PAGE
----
The next generation of science leaders has made such efforts a priority. As a graduate student in Environmental Science, Policy, and Management at the University of California, Berkeley, I am part of a forest ecology seminar on "novel ecosystems." My classmates and I struggle with the same suite of questions as the authors of the article: What is natural? What defines a novel ecosystem? What are we willing to pay or risk in ecosystem management? How can we make and achieve realistic management goals?
I am concerned that "Unnatural Preservation" did not give due attention to the fact that managing natural resources in the face of uncertainty is not black-and-white. We don't have to blindly choose A or B, because, in fact, there are any number of management options on the gradient between Yes and No. Scientists believe in accurately describing the variation in nature that cannot, fundamentally, be boxed or pinpointed. Scientists also recognize the need to conduct more directed experiments in the area of climate change, as suggested in the article.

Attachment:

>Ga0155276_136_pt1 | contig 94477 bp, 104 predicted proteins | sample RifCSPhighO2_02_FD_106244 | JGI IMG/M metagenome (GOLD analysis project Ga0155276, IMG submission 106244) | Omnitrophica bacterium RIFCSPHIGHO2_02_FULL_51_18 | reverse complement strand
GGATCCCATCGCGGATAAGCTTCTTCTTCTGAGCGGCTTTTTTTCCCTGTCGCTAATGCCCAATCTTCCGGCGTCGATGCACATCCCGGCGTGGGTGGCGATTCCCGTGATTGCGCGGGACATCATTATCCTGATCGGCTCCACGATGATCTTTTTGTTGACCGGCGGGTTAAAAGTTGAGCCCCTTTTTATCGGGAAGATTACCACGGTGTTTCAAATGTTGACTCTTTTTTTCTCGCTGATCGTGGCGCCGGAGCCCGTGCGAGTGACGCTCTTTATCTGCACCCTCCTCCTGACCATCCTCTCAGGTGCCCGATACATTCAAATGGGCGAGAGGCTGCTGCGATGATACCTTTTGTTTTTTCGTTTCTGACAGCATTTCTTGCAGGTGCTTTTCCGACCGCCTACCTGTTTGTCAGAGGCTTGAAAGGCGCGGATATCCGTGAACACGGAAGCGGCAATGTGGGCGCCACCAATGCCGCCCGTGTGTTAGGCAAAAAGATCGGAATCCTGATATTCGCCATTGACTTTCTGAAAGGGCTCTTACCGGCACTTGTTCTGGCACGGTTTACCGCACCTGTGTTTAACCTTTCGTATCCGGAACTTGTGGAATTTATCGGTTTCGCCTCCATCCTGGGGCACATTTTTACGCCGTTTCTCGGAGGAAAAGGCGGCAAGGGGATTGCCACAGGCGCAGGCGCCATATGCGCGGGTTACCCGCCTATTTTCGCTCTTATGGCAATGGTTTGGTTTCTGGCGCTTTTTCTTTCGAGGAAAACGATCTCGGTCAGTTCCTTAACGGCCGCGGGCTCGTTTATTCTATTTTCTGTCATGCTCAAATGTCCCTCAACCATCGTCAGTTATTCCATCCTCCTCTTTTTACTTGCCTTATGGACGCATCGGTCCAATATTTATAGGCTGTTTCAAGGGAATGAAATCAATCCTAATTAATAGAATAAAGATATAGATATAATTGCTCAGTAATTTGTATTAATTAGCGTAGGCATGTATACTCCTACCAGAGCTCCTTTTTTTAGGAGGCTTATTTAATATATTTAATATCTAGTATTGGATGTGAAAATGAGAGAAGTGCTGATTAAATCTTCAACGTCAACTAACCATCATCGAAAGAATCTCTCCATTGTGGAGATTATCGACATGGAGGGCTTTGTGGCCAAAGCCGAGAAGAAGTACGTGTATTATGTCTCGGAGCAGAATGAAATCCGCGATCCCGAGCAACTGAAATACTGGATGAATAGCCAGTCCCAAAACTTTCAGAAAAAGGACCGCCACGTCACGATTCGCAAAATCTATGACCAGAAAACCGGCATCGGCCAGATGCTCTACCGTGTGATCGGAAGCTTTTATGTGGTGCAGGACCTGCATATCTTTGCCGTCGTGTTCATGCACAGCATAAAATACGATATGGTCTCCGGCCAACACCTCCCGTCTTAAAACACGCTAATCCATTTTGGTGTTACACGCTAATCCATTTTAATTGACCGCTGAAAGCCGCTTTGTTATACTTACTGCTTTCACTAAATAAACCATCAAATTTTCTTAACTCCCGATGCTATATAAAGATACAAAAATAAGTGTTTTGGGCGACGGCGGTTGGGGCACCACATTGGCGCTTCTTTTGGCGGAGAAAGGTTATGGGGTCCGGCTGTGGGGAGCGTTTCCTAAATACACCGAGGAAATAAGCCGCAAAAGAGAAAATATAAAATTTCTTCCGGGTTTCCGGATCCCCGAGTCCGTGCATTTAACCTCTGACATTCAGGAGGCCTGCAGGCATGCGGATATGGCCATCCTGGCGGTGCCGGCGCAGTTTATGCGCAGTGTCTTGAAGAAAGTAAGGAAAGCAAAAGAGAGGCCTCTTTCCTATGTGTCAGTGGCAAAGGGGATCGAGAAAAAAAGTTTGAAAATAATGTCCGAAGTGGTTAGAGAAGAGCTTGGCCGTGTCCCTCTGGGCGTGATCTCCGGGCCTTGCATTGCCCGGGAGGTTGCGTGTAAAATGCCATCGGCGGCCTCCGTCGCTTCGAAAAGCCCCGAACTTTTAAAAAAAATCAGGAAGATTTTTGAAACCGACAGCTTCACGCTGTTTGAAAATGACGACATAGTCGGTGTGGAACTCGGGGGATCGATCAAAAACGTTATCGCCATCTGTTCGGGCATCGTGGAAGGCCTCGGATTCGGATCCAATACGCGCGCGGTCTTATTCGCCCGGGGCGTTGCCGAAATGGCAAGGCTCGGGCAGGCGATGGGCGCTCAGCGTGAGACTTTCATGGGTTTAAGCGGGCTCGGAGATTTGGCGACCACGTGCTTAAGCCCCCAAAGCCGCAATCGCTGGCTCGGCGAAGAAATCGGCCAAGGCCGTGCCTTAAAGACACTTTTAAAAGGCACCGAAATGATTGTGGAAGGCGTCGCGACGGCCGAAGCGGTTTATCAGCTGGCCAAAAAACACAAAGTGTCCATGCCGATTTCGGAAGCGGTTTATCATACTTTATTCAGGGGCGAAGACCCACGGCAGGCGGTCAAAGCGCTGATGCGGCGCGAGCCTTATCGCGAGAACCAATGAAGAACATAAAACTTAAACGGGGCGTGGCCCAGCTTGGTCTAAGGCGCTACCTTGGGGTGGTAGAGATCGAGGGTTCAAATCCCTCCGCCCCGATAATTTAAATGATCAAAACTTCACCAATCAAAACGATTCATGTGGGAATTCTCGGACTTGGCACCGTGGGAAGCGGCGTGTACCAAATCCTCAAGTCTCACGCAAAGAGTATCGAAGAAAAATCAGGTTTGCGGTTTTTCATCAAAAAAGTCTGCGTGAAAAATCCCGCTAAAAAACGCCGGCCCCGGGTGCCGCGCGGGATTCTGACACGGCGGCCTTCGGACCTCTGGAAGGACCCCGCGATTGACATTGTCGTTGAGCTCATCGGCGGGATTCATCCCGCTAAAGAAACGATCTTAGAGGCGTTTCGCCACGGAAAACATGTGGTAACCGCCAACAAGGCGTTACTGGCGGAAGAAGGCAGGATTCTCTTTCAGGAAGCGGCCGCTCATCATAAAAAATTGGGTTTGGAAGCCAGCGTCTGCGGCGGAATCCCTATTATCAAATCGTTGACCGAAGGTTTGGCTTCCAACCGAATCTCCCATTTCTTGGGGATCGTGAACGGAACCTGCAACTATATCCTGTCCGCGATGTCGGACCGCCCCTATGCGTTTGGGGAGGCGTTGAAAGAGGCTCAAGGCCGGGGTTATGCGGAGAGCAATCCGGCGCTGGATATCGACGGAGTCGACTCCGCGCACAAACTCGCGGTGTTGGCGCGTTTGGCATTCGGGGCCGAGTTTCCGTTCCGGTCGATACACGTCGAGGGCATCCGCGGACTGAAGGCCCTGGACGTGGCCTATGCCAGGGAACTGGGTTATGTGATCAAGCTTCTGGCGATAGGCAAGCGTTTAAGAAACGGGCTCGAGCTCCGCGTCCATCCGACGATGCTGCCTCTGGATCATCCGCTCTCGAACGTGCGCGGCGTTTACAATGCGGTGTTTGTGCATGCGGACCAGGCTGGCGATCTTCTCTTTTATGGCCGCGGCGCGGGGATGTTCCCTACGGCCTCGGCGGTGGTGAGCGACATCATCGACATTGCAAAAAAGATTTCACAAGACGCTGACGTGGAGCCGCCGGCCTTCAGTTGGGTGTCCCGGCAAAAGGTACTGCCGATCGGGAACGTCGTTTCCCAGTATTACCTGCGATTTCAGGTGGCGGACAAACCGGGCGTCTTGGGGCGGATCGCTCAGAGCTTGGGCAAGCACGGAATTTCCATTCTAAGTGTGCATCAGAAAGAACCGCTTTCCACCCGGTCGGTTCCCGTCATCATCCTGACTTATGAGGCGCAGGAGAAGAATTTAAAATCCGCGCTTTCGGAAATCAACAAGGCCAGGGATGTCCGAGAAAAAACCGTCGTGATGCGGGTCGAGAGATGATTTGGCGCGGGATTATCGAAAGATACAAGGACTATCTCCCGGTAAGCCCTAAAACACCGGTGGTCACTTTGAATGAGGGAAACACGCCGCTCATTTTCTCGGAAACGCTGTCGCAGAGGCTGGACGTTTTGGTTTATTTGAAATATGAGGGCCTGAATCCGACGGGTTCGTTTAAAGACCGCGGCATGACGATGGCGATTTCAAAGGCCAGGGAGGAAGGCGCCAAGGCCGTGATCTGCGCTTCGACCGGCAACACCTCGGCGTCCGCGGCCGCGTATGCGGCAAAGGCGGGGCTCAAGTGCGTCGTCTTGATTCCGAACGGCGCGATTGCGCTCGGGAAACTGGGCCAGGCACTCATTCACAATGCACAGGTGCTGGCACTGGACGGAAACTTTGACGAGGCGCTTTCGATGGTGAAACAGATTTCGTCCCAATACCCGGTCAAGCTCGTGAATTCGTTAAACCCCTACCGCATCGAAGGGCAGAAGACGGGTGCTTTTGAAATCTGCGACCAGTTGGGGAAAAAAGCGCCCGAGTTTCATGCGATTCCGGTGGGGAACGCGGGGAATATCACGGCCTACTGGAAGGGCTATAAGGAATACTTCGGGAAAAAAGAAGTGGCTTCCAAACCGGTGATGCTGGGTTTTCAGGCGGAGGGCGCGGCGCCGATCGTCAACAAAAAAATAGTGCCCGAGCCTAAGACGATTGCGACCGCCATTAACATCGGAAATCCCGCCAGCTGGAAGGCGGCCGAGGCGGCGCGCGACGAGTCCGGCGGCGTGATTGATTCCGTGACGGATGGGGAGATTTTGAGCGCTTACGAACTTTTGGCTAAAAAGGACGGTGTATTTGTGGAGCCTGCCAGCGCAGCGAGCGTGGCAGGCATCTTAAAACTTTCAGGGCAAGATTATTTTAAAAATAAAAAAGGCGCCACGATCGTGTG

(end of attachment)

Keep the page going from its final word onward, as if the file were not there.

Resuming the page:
Time scales also factor into the application of scientific information. Natural resource managers, as the article explained, are expected to act rapidly and decisively; however, scientific results often cannot be translated into prescriptions for guaranteed ecological success in the short term. The difference in how scientists and managers approach what to do with data is not necessarily a bad thing - by scientists giving a window of possible outcomes and implications, managers have room to implement adaptive practices. Precisely because we "don't know what we're doing," as David Graber of the National Park Service confessed, being able to tweak management strategies over time or space may very well help us stay one step ahead of undesirable ecosystem changes.
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